Egypt 2013 is not Algeria 1991 (whew!), but that’s bad news for Egyptian democracy


Among the groups that wield real power in Egypt, democracy turns out to be not so incredibly popular.Algeria_Flag_Iconegypt_flag_new

No matter what U.S. secretary of state John Kerry says and no matter what Egypt’s army chief Abdel-Fattah El-Sisi (pictured above) believes, the military effort to push Mohammed Morsi, Egypt’s first democratically elected president, from office was hardly a lesson in preserving democracy.  Militaries in healthy democracies, Middle Eastern or otherwise, do not respond to public protests by ousting elected governments.

But Morsi, by pushing through a new constitution without ample debate last December and attempting to assume near-dictatorial powers in order to do so, and more recently trying to stack the ranks of Egypt’s regional governments with rank-and-file Muslim Brotherhood members, showed that he also lacked enthusiasm for civic participation.

What’s happening in Egypt today is starting to resemble a revolutionary moment less and less.  Instead, it looks more like the same cat-and-mouse game that the powerful Egyptian military (and the ever-lurking, so-called ‘deep state’), with ties to the United States and a knack for secular realpolitik, has been playing with the today-confrontational, tomorrow-conciliatory Muslim Brotherhood for decades.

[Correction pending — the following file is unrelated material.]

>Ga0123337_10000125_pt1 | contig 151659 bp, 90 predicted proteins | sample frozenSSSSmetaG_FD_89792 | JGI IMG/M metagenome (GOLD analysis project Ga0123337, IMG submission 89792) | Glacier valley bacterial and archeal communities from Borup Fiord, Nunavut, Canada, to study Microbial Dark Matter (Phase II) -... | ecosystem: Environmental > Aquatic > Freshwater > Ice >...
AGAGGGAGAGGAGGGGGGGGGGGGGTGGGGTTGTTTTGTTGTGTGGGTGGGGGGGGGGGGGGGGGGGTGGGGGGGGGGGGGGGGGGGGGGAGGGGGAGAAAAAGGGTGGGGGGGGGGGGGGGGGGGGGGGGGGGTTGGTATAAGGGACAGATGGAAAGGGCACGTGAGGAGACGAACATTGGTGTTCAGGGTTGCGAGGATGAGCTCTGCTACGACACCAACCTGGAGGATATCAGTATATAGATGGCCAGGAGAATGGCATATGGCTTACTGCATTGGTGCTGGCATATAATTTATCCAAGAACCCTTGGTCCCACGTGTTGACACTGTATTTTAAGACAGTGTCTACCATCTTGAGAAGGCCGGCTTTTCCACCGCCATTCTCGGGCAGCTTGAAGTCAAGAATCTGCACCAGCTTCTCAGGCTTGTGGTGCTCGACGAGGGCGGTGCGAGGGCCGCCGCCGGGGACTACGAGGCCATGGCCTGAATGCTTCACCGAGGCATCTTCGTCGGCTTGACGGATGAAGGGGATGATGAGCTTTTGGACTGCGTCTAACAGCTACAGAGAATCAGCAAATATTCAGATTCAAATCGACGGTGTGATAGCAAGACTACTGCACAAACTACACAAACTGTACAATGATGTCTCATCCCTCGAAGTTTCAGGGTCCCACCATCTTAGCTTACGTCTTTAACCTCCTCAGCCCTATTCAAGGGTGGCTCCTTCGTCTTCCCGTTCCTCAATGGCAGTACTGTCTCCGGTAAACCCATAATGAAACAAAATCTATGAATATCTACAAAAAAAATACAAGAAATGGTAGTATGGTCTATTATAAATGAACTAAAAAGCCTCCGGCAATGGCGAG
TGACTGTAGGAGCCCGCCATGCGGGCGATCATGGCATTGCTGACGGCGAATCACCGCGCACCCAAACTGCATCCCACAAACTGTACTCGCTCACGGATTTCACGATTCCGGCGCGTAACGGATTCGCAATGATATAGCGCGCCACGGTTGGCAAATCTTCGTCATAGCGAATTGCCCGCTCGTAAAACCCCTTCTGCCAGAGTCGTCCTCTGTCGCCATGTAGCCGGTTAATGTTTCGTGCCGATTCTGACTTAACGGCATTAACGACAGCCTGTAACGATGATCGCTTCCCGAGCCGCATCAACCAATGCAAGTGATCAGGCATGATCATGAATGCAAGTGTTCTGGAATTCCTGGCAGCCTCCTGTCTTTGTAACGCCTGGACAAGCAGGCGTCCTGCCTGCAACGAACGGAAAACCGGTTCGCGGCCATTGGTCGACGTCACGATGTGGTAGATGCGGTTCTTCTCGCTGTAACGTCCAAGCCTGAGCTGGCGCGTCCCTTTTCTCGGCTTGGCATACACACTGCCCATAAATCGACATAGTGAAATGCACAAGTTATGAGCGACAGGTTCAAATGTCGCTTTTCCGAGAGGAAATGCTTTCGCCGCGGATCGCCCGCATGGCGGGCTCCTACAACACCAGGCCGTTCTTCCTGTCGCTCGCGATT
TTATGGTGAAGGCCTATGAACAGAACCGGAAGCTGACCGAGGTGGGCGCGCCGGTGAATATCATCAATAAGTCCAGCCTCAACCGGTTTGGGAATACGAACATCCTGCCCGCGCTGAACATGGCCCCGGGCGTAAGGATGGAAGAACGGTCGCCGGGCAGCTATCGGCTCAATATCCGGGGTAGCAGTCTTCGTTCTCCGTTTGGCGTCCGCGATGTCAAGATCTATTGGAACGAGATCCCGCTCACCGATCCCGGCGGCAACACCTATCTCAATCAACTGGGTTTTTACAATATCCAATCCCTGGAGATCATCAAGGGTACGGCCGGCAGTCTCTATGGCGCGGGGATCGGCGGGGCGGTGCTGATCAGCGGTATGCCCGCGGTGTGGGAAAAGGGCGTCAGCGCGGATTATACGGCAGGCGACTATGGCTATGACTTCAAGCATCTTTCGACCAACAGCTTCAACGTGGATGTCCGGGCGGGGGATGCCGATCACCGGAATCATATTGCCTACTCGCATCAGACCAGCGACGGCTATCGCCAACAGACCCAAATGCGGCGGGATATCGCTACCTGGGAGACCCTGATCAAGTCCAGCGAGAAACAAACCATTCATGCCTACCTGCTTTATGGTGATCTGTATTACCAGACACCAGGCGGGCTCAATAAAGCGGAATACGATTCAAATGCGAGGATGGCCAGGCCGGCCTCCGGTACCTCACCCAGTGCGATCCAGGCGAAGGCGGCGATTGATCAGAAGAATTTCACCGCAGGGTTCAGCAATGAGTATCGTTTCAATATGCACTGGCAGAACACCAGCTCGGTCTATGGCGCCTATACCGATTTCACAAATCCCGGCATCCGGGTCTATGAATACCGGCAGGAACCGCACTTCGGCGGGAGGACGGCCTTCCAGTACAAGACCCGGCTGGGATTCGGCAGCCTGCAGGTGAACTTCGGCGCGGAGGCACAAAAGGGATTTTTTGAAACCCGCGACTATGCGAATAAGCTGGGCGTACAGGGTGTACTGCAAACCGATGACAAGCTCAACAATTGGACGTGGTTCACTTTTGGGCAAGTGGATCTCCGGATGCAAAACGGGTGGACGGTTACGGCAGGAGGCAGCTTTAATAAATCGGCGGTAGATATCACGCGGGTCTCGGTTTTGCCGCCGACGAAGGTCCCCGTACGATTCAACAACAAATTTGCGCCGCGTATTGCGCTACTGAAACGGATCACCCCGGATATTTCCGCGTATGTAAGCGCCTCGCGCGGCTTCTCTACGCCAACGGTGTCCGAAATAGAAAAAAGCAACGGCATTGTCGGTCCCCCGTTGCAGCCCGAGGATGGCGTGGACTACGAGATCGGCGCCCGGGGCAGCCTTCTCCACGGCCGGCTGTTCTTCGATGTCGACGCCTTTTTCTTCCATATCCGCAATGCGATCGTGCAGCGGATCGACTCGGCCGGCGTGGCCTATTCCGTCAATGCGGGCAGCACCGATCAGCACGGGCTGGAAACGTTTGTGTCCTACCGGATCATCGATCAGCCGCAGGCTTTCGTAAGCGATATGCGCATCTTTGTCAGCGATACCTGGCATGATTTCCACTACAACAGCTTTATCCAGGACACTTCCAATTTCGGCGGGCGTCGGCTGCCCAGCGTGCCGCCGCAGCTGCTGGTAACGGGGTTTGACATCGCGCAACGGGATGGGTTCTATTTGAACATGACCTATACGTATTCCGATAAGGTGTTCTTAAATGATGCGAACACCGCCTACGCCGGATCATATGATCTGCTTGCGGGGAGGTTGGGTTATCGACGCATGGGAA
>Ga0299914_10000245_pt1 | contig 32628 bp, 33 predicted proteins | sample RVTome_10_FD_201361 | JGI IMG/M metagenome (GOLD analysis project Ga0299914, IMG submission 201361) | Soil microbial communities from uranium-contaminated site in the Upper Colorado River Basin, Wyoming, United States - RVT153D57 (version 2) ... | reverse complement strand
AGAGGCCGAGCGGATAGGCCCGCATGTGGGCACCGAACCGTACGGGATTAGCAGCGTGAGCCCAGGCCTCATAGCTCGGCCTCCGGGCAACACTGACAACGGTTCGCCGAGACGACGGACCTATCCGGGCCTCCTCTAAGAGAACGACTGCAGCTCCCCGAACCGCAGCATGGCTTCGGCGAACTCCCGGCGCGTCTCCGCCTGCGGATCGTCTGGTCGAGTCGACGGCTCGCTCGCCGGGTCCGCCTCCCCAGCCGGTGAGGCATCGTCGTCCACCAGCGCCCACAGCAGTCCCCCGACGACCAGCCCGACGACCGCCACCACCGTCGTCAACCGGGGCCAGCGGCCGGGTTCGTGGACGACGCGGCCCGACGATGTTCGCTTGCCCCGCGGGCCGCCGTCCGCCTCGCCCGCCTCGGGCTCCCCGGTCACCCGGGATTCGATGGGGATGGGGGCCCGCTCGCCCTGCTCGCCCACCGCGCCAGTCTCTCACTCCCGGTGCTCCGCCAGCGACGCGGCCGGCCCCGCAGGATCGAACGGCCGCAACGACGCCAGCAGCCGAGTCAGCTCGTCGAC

In short, Egypt 2013 looks a lot like Egypt 2003. Or 1993. Or even 1973.  The Muslim Brotherhood and the countervailing political-military structure have been repeating the same game year after year, decade after decade.

That’s good news for those who are worrying that Egypt looks a lot like Algeria 1991 instead.

The Egypt-Algeria analogy looms ominously today, so it’s worth considering the similarities in some detail.  After nearly three decades of rule by the National Liberation Front (FLN, جبهة التحرير الوطني), the guerrilla-group-turned-ruling-party that once liberated Algeria from the French during the bloody war of independence in the 1950s and the early 1960s, Algerians had grown unruly over their country’s progress.  On the back of popular protests against Algeria’s government in 1989 over poor economic conditions, officials instituted local elections in 1990.  The surprise winner of those elections was the Islamic Salvation Front, a hastily constructed coalition of disparate Islamic elements.

When the Algerian government held national elections in December 1991 to elect a new parliament, the Islamic Salvation Front performed even better, winning 188 out of 231 seats in the first round of the election.  The Algerian military promptly canceled the second round of the elections and retroactively canceled the first round, to the relief of the ruling elite that comprised the Algerian pouvoir.  The decision also relieved diplomats in Paris and, especially, Washington, where policymakers on the cusp of winning the Cold War did not envision that the new pax Americana should involve landslide victories throughout the Muslim world for Islamic fundamentalists who had no real passion for democracy.  As Edward Djerejian scoffed at the time, a victory for the Islamists might amount to ‘one man, one vote, one time.’